The purpose of this paper is to introduce a procedure for remedial investigations and for beginning cleanup more quickly than by traditional approaches. Simultaneous Testing, Exploration, Remedial Design, and Installation (STERDI) speeds the early and mid-phases of the remediation process, eliminates some traditional repetitive steps, and thereby results in lower project costs. The procedure involves the installation of in-ground components of an appropriate remedial system during the same exploration program that delineates the contaminant distribution. The method is built upon two capabilities: (1) planning for the multiple possible contaminant distributions, and (2) conducting “real-time” quantitative chemical analyses of soils during explorations in the vicinity of a release.
To implement STERDI, one has to recognize the various contaminant distributions which may have resulted from the release, prior to conducting subsurface explorations. Several spill “conceptual models” are developed, based on knowledge of the contaminant's geochemical behavior and on local geological characteristics. For each model, a “presumptive remedial design” (involving borehole-installed equipment) is prepared. An exploration program, incorporating in-field chemical analysis, is planned with sequencing which would allow early identification of which set of modeled conditions actually occurs. Once actual conditions are identified, the exploratory boreholes are completed by immediately installing remediation system components, guided by the in-field chemical testing results, according to the presumptive design which was developed for that model prior to the fieldwork.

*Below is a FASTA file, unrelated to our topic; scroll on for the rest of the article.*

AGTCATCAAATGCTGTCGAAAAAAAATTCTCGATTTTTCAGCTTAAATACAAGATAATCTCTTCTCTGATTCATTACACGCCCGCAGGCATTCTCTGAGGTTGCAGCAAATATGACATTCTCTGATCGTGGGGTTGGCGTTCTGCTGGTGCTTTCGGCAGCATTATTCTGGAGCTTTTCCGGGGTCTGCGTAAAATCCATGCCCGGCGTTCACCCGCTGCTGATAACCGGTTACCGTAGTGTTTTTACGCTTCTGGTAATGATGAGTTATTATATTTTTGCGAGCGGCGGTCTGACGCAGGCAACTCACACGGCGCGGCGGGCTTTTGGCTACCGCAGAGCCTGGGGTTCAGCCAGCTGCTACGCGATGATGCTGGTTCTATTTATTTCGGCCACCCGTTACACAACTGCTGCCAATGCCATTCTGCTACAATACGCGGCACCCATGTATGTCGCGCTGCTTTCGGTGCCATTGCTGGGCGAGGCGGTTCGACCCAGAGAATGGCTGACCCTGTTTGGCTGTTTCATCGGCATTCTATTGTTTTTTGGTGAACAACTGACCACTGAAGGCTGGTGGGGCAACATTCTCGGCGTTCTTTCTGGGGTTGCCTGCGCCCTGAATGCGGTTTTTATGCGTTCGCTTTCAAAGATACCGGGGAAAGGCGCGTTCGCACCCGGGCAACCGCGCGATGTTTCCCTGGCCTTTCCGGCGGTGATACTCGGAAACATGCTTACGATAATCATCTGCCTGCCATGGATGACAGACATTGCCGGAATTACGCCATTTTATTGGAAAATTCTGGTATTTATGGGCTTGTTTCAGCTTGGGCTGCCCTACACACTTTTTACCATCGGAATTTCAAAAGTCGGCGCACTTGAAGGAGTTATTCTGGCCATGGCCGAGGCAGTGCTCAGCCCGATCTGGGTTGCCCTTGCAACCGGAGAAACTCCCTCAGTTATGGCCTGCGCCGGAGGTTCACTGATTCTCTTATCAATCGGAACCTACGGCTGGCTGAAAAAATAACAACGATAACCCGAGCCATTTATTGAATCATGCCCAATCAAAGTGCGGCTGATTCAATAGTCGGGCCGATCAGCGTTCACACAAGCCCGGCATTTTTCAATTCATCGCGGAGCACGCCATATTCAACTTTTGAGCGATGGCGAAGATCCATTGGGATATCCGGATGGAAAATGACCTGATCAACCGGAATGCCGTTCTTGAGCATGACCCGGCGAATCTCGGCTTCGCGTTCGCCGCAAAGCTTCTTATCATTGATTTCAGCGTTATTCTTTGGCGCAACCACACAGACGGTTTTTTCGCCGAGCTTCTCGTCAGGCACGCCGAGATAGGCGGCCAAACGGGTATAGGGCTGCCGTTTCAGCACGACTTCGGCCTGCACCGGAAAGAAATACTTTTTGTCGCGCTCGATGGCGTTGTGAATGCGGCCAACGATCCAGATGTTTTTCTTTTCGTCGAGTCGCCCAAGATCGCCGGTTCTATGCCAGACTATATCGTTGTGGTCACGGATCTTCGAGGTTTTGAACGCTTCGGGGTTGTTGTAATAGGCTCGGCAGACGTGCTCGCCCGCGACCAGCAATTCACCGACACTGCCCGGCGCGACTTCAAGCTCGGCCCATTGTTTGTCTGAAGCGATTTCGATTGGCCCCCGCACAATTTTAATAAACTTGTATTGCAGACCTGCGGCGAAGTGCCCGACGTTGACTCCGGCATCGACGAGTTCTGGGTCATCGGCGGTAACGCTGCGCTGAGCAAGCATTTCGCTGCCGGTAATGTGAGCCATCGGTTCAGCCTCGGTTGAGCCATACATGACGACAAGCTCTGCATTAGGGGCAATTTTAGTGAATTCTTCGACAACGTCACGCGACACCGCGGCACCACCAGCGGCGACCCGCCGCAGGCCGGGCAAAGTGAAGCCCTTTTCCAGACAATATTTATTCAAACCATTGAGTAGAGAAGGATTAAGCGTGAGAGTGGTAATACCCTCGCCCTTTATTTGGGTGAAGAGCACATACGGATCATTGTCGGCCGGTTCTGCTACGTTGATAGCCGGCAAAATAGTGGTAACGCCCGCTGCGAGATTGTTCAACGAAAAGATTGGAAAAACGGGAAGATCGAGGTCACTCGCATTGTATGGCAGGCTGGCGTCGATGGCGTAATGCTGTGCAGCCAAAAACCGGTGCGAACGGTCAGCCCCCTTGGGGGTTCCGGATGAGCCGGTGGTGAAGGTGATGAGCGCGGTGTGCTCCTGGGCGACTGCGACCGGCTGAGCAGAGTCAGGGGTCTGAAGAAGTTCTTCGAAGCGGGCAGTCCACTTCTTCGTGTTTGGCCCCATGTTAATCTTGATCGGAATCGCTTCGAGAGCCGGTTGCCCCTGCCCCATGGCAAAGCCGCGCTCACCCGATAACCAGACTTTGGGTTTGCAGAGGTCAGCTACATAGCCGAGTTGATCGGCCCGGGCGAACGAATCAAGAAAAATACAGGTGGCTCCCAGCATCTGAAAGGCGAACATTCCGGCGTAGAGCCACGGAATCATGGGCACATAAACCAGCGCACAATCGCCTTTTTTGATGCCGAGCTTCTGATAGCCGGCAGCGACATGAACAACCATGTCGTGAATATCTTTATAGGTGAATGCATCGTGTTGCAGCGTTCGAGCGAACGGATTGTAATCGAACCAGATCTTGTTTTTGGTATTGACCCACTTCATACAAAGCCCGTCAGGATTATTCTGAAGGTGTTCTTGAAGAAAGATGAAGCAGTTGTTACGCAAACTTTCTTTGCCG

At a gasoline release, the contaminant distribution was discovered and the in-ground portions of a vapor extraction system, including monitoring wells, were installed, all in a single three-day field effort. At a tetrachloroethylene spill, contamination was found through the unsaturated zone, and within the upper 20 ft (6.1 m) of the 50-ft-deep (15 m) overburden aquifer; a bubbler was installed in an exploratory borehole for remediation, accurately placed just beneath the contaminated interval, all in a two-day effort.